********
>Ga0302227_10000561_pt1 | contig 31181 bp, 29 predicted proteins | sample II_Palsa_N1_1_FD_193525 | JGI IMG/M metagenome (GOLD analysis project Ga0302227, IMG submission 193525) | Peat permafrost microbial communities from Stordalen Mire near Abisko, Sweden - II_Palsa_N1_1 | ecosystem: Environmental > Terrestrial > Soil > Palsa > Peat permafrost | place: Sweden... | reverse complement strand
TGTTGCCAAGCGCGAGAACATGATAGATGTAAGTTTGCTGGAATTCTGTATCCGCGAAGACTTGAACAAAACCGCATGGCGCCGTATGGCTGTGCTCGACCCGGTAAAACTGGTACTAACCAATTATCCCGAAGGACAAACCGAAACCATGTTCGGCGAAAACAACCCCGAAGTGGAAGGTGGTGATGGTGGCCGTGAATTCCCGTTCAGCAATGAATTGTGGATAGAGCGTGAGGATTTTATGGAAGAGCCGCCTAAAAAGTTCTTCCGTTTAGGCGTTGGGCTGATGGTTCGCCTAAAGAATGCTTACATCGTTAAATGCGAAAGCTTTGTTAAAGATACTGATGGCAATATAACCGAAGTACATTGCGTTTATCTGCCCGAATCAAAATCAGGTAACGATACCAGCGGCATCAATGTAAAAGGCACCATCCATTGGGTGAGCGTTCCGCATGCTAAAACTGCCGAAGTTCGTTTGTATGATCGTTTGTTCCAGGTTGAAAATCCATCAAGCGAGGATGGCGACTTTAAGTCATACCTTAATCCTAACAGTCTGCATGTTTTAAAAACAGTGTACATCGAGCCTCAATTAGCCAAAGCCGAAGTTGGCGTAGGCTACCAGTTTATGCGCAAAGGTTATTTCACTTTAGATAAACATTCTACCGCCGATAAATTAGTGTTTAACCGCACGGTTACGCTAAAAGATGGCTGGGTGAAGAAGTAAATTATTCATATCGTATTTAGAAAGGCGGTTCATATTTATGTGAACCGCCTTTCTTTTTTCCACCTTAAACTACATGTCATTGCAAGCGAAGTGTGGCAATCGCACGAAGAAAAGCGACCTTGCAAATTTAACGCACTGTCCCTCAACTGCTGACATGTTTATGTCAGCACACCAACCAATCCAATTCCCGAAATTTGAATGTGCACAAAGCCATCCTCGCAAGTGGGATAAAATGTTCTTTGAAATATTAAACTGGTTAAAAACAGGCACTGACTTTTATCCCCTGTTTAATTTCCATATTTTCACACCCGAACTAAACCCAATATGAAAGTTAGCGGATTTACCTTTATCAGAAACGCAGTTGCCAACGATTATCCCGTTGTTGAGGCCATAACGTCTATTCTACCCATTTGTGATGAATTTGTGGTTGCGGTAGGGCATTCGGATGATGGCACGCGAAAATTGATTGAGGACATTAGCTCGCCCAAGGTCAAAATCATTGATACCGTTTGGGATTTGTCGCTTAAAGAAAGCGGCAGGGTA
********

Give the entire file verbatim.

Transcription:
>Ga0302227_10000561_pt1 | contig 31181 bp, 29 predicted proteins | sample II_Palsa_N1_1_FD_193525 | JGI IMG/M metagenome (GOLD analysis project Ga0302227, IMG submission 193525) | Peat permafrost microbial communities from Stordalen Mire near Abisko, Sweden - II_Palsa_N1_1 | ecosystem: Environmental > Terrestrial > Soil > Palsa > Peat permafrost | place: Sweden... | reverse complement strand
TGTTGCCAAGCGCGAGAACATGATAGATGTAAGTTTGCTGGAATTCTGTATCCGCGAAGACTTGAACAAAACCGCATGGCGCCGTATGGCTGTGCTCGACCCGGTAAAACTGGTACTAACCAATTATCCCGAAGGACAAACCGAAACCATGTTCGGCGAAAACAACCCCGAAGTGGAAGGTGGTGATGGTGGCCGTGAATTCCCGTTCAGCAATGAATTGTGGATAGAGCGTGAGGATTTTATGGAAGAGCCGCCTAAAAAGTTCTTCCGTTTAGGCGTTGGGCTGATGGTTCGCCTAAAGAATGCTTACATCGTTAAATGCGAAAGCTTTGTTAAAGATACTGATGGCAATATAACCGAAGTACATTGCGTTTATCTGCCCGAATCAAAATCAGGTAACGATACCAGCGGCATCAATGTAAAAGGCACCATCCATTGGGTGAGCGTTCCGCATGCTAAAACTGCCGAAGTTCGTTTGTATGATCGTTTGTTCCAGGTTGAAAATCCATCAAGCGAGGATGGCGACTTTAAGTCATACCTTAATCCTAACAGTCTGCATGTTTTAAAAACAGTGTACATCGAGCCTCAATTAGCCAAAGCCGAAGTTGGCGTAGGCTACCAGTTTATGCGCAAAGGTTATTTCACTTTAGATAAACATTCTACCGCCGATAAATTAGTGTTTAACCGCACGGTTACGCTAAAAGATGGCTGGGTGAAGAAGTAAATTATTCATATCGTATTTAGAAAGGCGGTTCATATTTATGTGAACCGCCTTTCTTTTTTCCACCTTAAACTACATGTCATTGCAAGCGAAGTGTGGCAATCGCACGAAGAAAAGCGACCTTGCAAATTTAACGCACTGTCCCTCAACTGCTGACATGTTTATGTCAGCACACCAACCAATCCAATTCCCGAAATTTGAATGTGCACAAAGCCATCCTCGCAAGTGGGATAAAATGTTCTTTGAAATATTAAACTGGTTAAAAACAGGCACTGACTTTTATCCCCTGTTTAATTTCCATATTTTCACACCCGAACTAAACCCAATATGAAAGTTAGCGGATTTACCTTTATCAGAAACGCAGTTGCCAACGATTATCCCGTTGTTGAGGCCATAACGTCTATTCTACCCATTTGTGATGAATTTGTGGTTGCGGTAGGGCATTCGGATGATGGCACGCGAAAATTGATTGAGGACATTAGCTCGCCCAAGGTCAAAATCATTGATACCGTTTGGGATTTGTCGCTTAAAGAAAGCGGCAGGGTA